World J Gastroenterol. May 14, 2012; 18(18): 2161-2171 Published online May 14, 2012. doi: 10.3748/WJG.v18.i18.2161
Clopidogrel and proton pump inhibitors - where do we stand in 2012?
Michael D Drepper, Laurent Spahr, Jean Louis Frossard
Michael D Drepper, Laurent Spahr, Jean Louis Frossard, Division of Gastroenterology, Department of Internal Medicine, Geneva University Hospital, 14 Geneva CH-1211, Switzerland
Author contributions: Drepper MD made the literature review, was the primary writer and contributed to design and revision; Spahr L and Frossard JL developed the design and contributed to writing and revision of this paper.
Correspondence to: Jean Louis Frossard, MD, Division of Gastroenterology, Department of Internal Medicine, Geneva University Hospital, 14 Geneva CH-1211, Switzerland. firstname.lastname@example.org
Telephone: +41-22-3729340 Fax: +41-22-3729366
Received: August 29, 2011 Revised: February 20, 2012 Accepted: February 26, 2012 Published online: May 14, 2012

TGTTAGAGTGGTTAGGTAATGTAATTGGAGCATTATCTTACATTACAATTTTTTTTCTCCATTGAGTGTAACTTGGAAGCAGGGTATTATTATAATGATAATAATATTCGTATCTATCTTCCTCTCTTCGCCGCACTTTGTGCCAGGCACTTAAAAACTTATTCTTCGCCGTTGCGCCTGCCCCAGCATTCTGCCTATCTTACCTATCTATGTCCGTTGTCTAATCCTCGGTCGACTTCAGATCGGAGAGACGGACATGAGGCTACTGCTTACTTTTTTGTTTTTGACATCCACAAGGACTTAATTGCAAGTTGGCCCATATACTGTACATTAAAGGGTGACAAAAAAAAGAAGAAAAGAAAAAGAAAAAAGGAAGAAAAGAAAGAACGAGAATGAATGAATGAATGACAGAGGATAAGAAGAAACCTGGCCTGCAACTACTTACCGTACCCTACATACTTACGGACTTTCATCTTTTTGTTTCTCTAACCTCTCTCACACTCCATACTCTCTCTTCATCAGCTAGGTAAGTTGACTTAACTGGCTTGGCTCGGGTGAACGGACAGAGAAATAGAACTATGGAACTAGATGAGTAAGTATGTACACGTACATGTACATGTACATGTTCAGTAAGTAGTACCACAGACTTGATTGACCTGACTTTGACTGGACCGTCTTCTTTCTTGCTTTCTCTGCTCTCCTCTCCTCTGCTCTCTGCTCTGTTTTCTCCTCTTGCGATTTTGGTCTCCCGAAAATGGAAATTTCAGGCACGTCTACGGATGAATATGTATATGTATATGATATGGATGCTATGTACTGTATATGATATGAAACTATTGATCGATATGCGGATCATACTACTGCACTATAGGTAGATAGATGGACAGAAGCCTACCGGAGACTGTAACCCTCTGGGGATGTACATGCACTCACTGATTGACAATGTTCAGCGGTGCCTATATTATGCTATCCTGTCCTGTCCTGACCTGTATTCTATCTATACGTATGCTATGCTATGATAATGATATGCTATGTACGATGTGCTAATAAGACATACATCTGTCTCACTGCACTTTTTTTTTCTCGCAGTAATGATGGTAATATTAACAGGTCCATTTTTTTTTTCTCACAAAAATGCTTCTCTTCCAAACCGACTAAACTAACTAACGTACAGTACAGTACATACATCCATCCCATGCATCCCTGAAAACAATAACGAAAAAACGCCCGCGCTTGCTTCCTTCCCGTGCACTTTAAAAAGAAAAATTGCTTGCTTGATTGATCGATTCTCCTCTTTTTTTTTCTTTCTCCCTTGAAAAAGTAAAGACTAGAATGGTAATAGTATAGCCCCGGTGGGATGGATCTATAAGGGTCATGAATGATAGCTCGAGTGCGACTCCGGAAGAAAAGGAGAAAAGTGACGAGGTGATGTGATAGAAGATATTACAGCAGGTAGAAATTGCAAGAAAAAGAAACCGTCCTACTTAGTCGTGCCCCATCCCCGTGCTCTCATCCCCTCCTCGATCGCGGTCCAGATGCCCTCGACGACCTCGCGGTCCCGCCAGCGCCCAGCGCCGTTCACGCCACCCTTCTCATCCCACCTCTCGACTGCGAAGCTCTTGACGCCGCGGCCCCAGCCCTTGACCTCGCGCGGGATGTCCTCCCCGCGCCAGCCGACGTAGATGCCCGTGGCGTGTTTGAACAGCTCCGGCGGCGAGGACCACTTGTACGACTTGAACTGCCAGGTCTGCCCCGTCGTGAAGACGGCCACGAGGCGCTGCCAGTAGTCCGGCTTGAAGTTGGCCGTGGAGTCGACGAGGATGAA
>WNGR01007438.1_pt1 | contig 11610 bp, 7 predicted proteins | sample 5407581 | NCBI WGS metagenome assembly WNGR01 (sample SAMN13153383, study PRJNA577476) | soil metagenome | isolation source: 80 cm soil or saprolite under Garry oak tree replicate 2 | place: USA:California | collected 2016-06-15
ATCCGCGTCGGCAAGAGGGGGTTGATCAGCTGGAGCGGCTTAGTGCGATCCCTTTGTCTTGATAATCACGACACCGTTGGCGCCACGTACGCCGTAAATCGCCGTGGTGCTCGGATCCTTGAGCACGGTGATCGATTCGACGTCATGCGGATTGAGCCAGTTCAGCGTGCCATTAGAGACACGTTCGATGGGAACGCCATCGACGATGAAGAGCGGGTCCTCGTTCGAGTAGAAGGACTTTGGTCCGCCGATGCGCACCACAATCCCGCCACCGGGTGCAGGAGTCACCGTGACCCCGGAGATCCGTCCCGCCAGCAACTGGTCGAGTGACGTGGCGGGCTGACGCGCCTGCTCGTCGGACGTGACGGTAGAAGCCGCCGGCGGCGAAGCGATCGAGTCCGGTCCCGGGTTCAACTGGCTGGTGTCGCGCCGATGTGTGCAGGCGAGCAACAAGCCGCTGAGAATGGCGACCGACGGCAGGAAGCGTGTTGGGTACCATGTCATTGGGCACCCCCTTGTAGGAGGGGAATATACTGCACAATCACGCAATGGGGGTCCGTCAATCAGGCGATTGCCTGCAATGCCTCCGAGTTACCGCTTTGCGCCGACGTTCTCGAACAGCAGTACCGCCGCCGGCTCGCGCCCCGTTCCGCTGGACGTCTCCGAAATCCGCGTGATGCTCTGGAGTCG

Clopidogrel in association with aspirine is considered state of the art of medical treatment for acute coronary syndrome by reducing the risk of new ischemic events. Concomitant treatment with proton pump inhibitors in order to prevent gastrointestinal side effects is recommended by clinical guidelines. Clopidogrel needs metabolic activation predominantly by the hepatic cytochrome P450 isoenzyme Cytochrome 2C19 (CYP2C19) and proton pump inhibitors (PPIs) are extensively metabolized by the CYP2C19 isoenzyme as well. Several pharmacodynamic studies investigating a potential clopidogrel-PPI interaction found a significant decrease of the clopidogrel platelet antiaggregation effect for omeprazole, but not for pantoprazole. Initial clinical cohort studies in 2009 reported an increased risk for adverse cardiovascular events, when under clopidogrel and PPI treatment at the same time. These observations led the United States Food and Drug Administration and the European Medecines Agency to discourage the combination of clopidogrel and PPI (especially omeprazole) in the same year. In contrast, more recent retrospective cohort studies including propensity score matching and the only existing randomized trial have not shown any difference concerning adverse cardiovascular events when concomitantly on clopidogrel and PPI or only on clopidogrel. Three meta-analyses report an inverse correlation between clopidogrel-PPI interaction and study quality, with high and moderate quality studies not reporting any association, rising concern about unmeasured confounders biasing the low quality studies. Thus, no definite evidence exists for an effect on mortality. Because PPI induced risk reduction clearly overweighs the possible adverse cardiovascular risk in patients with high risk of gastrointestinal bleeding, combination of clopidogrel with the less CYP2C19 inhibiting pantoprazole should be recommended.